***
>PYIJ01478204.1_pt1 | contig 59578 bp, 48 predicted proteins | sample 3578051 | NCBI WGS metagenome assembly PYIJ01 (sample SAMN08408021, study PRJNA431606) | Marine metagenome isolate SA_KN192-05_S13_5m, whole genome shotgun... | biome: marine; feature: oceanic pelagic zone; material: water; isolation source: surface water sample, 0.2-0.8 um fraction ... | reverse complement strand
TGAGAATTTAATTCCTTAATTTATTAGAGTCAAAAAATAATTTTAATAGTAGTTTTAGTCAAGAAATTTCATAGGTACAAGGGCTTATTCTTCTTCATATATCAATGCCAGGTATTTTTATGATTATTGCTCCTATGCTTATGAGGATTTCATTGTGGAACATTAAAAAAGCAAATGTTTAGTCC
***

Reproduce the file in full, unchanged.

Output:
>PYIJ01478204.1_pt1 | contig 59578 bp, 48 predicted proteins | sample 3578051 | NCBI WGS metagenome assembly PYIJ01 (sample SAMN08408021, study PRJNA431606) | Marine metagenome isolate SA_KN192-05_S13_5m, whole genome shotgun... | biome: marine; feature: oceanic pelagic zone; material: water; isolation source: surface water sample, 0.2-0.8 um fraction ... | reverse complement strand
TGAGAATTTAATTCCTTAATTTATTAGAGTCAAAAAATAATTTTAATAGTAGTTTTAGTCAAGAAATTTCATAGGTACAAGGGCTTATTCTTCTTCATATATCAATGCCAGGTATTTTTATGATTATTGCTCCTATGCTTATGAGGATTTCATTGTGGAACATTAAAAAAGCAAATGTTTAGTCC